Picturing social inclusion: photography and identity in Downtown Eastside Vancouver

Robinson, Natalie (2012). Picturing social inclusion: photography and identity in Downtown Eastside Vancouver. University of Birmingham. M.Phil.


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This thesis offers an exploration of the relationship between photography and identity in the marginalised urban space. I focus specifically on the annual Hope in Shadows photography contest in Downtown Eastside Vancouver (DTES) and through field-based focus groups, engage with individuals in the DTES community to develop a deeper understanding of what resident-led photography means to them. I position urban photography as revealing “the entanglements of the individual and the city” (Lancione, 2011) and demonstrate how photographing and viewing photographs of the neighbourhood allows participants to articulate important links between space, place, self and community. Drawing on existing literature in visual sociology, my study explores the potential of resident-led photography in emancipating participant lifeworlds from their excluded status, opening up multiple avenues to social action. I argue for the potential of the camera in person-centred research: promoting a recognition of C.Wright Mills’ (1959) “personal troubles” as “public issues”, encouraging dialogical understandings between urban in-groups and out-groups, and enabling the (re)assertion of affirmative social presence for excluded communities. Focussing on the Hope in Shadows contest as case-study, I explore how community photography can create opportunities for identity representation, (re)creation and recognition, and promote social inclusion in the city.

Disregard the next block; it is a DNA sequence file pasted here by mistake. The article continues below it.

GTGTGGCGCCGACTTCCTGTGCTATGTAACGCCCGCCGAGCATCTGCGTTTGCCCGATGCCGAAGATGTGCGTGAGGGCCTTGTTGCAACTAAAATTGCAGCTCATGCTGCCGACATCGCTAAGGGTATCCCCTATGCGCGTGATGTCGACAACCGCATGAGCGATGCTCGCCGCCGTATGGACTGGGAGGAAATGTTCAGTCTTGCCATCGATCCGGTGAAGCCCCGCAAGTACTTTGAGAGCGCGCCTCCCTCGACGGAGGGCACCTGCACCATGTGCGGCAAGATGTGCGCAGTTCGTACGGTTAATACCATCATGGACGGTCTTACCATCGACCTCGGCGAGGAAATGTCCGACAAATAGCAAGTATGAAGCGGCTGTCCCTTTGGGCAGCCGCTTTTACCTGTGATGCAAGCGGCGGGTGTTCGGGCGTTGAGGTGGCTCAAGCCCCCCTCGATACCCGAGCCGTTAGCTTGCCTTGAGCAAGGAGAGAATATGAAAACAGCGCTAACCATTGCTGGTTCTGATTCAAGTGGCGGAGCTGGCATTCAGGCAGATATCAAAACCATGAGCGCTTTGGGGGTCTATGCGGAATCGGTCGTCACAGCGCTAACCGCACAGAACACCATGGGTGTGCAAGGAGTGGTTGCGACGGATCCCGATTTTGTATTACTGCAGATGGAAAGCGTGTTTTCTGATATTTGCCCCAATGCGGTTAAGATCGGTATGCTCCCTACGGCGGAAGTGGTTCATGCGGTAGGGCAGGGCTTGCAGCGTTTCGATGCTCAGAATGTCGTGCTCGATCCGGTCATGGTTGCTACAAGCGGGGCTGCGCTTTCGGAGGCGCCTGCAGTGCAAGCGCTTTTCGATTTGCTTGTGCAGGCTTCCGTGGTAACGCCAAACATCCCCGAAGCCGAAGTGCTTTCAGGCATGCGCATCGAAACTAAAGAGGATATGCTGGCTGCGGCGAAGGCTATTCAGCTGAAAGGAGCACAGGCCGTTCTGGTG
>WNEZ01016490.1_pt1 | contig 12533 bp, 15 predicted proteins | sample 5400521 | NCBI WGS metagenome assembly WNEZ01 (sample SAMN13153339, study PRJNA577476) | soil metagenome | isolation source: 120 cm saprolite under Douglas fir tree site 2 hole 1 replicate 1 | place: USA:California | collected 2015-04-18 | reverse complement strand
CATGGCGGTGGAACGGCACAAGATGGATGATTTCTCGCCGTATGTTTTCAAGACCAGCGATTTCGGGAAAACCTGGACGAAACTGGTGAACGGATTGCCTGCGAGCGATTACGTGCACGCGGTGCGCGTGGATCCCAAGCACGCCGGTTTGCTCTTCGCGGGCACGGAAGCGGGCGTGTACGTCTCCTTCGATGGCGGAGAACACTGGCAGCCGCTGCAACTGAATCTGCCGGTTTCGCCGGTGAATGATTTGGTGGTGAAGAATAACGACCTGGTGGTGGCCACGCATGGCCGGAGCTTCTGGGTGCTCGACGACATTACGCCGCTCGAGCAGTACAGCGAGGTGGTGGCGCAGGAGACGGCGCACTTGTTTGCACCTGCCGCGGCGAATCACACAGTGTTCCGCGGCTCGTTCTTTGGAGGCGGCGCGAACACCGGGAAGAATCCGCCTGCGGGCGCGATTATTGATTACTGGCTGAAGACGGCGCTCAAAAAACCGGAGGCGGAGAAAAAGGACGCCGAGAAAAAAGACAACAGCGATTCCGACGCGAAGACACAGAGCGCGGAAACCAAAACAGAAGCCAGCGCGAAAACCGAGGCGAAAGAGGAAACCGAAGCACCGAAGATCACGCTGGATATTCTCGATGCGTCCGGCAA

Type of Work: Thesis (Masters by Research > M.Phil.)
Award Type: Masters by Research > M.Phil.
College/Faculty: Colleges (2008 onwards) > College of Arts & Law
School or Department: Department of Languages, Cultures, Art History and Music.
Funders: Other
Other Funders: British Association for Canadian Studies, Foundation for Canadian Studies in the United Kingdom, The University of Birmingham
Subjects: F History United States, Canada, Latin America > F1001 Canada (General)
H Social Sciences > HM Sociology
T Technology > TR Photography
URI: http://etheses.bham.ac.uk/id/eprint/3740


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